Ornithine Transcarbamylase Deficiency
What is Ornithine Transcarbamylase (OTC) Deficiency?
Ornithine transcarbamylase deficiency is a rare genetic condition that causes ammonia to build up in the blood. The condition – more commonly called OTC deficiency – is more common in boys than girls and tends to be more severe when symptoms emerge shortly after birth.
Ammonia is a normal waste product formed when the body breaks down proteins, however it becomes toxic if levels are high, as happens if it is not properly removed from the bloodstream. The brain is especially sensitive to high levels of ammonia; increased ammonia can cause severe, permanent brain damage.
Ornithine transcarbamylase is an enzyme that is critically important in the conversion of ammonia to urea in the liver. After urea is formed in the liver, it travels through the bloodstream to the kidneys, where it is eliminated from the body in the urine. OTC deficiency is one of several disorders among the class of genetic diseases called urea cycle disorders.
OTC deficiency is an “X-linked” disorder because the gene is on the X chromosome. Since boys have only a single X chromosome, they will have severe disease if that one copy of the gene is abnormal. Girls have two X chromosomes and so even if one copy is abnormal, they usually are well because the other X chromosome is functional.
Signs and symptoms of OTC deficiency
OTC deficiency is most common in newborn boys and symptoms generally appear anywhere between 24 hours to a few days after birth. This is known as an early-onset form of the disorder. Estimates of an early occurrence OTC deficiency range from 1 in 14,000 to 1 in 77,000 people.
Severe OTC deficiency causes symptoms soon after birth. These symptoms may include:
- Increased sleeping, progressing to lethargy and coma
- Poor sucking or inability to feed in an infant
- Problems with breathing rate or body temperature
If not treated, the early-onset form of OTC deficiency can lead to coma, seizures and brain damage (i.e., cerebral palsy, intellectual disability). The longer the infant remains untreated (over hours to days), the greater the likelihood that severe brain damage and life-threatening complications will develop.
There is a less severe form sometimes called “partial OTC deficiency” which occurs mainly in girls/young women and can present in adolescence or young adulthood. These girls/women often notice symptoms after eating meat (because the large protein load results in higher ammonia levels) and therefore often eat very little meat or are vegetarians. Symptoms may also be unmasked by physical stresses such as pregnancy, surgery, fasting/dieting, or other illnesses.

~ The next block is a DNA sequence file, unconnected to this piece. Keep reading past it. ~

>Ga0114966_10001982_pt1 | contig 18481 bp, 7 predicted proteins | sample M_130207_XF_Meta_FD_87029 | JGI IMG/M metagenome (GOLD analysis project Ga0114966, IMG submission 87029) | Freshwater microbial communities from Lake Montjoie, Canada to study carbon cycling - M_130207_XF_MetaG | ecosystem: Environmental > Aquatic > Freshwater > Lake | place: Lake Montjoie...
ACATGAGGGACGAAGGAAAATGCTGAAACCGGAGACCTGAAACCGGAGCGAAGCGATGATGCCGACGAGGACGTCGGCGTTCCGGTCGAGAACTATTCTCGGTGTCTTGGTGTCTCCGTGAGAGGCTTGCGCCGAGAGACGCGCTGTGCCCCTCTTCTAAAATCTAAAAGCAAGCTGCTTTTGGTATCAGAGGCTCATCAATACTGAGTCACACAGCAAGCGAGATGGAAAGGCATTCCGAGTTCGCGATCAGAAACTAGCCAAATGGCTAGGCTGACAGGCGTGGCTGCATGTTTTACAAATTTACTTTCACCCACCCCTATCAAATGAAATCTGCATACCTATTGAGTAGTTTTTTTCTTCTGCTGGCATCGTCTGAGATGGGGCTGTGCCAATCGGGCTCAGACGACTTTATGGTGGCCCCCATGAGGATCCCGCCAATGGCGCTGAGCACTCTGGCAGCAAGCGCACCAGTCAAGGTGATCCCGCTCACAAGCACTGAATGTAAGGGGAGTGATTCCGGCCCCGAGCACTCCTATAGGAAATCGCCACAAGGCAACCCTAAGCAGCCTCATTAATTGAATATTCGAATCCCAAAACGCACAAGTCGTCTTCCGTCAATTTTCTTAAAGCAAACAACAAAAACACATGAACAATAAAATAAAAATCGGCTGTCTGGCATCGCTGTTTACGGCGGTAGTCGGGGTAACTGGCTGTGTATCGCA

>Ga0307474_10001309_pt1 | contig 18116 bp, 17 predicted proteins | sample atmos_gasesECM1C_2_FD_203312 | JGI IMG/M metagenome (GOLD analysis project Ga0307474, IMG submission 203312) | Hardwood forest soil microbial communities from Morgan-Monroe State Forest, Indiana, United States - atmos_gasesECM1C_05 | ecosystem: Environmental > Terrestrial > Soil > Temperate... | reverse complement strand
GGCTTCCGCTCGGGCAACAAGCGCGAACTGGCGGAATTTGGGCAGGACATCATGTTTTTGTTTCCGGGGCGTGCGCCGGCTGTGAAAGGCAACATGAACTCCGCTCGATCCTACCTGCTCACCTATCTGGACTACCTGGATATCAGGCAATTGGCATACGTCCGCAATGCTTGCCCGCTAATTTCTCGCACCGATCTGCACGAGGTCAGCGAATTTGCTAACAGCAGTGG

Symptoms of late-onset OTC deficiency may include:
- Mild developmental delays
- Intermittent episodes of confusion
Causes of OTC deficiency
Ornithine transcarbamylase deficiency is caused by changes in the OTC gene, which instructs the body to make the OTC enzyme. In OTC deficiency, the OTC gene is either damaged or missing.
OTC deficiency is an X-linked genetic condition because the OTC gene is located on the X chromosome. Girls have two X chromosomes, boys have one X and one Y. Since boys have only one X chromosome, if there is an abnormal or missing gene for the OTC enzymes, they have no back up and will have disease. Girls/women have two X chromosomes and therefore can generally tolerate one missing or abnormal copy (though some will experience symptoms as described above).
Women with one abnormal OTC gene will pass that onto their children 50% of the time. If the infant is a girl, she will be a carrier (her other X will be normal). If the infant is a boy, he will have disease as the abnormal X is his only copy. If a man with OTC deficiency has a child, there is a 50% chance the child will be a boy – inheriting a Y chromosome from his father and an X chromosome from his mother – and will not have OTC. If the infant is a girl, she will inherit his abnormal X chromosome and be a carrier for OTC deficiency.
Testing and diagnosis of OTC deficiency
Some infants with OTC deficiency are initially identified through newborn screening programs, but because the disorder is so rare, it is not mandatory in many states including Pennsylvania, New Jersey and Delaware.
In states that do not include testing for OTC deficiency as a newborn, the disorder is typically diagnosed after an evaluation of symptoms, a complete patient history, physical examination and blood tests.
Treatment for ornithine transcarbamylase deficiency
It is important to talk to your child’s doctor about the best way to treat OTC deficiency in your child. While treatments can vary, the goal remains the same: to maintain normal ammonia levels to prevent brain damage.
Treatments may include:
- Newborns generally will require dialysis in an ICU setting to lower blood ammonia levels quickly
- After initial treatment in the hospital, disease management may include:
- A diet low in protein
- Special infant formula or food
- Amino acid supplements like arginine and citrulline to help lower ammonia levels
- In many cases, a liver transplant is recommended as peaks in ammonia levels can cause repeated brain injury and permanent brain damage.
In addition to standard therapies, there are several clinical trials being conducted around the county to better understand OTC deficiency and propel new advances in treatment and long-term management of the condition.
Individuals living with a rare genetic disorder are impacted daily, but there are some preventative steps patients can take to help them anticipate the onset of an OTC deficiency episode, including periodic blood tests to determine levels of ammonia in the blood. Elevated levels of glutamine, an amino acid, in the blood is often a precursor to a peak in ammonia.
Genetic testing is recommended for individuals with OTC deficiency and their families.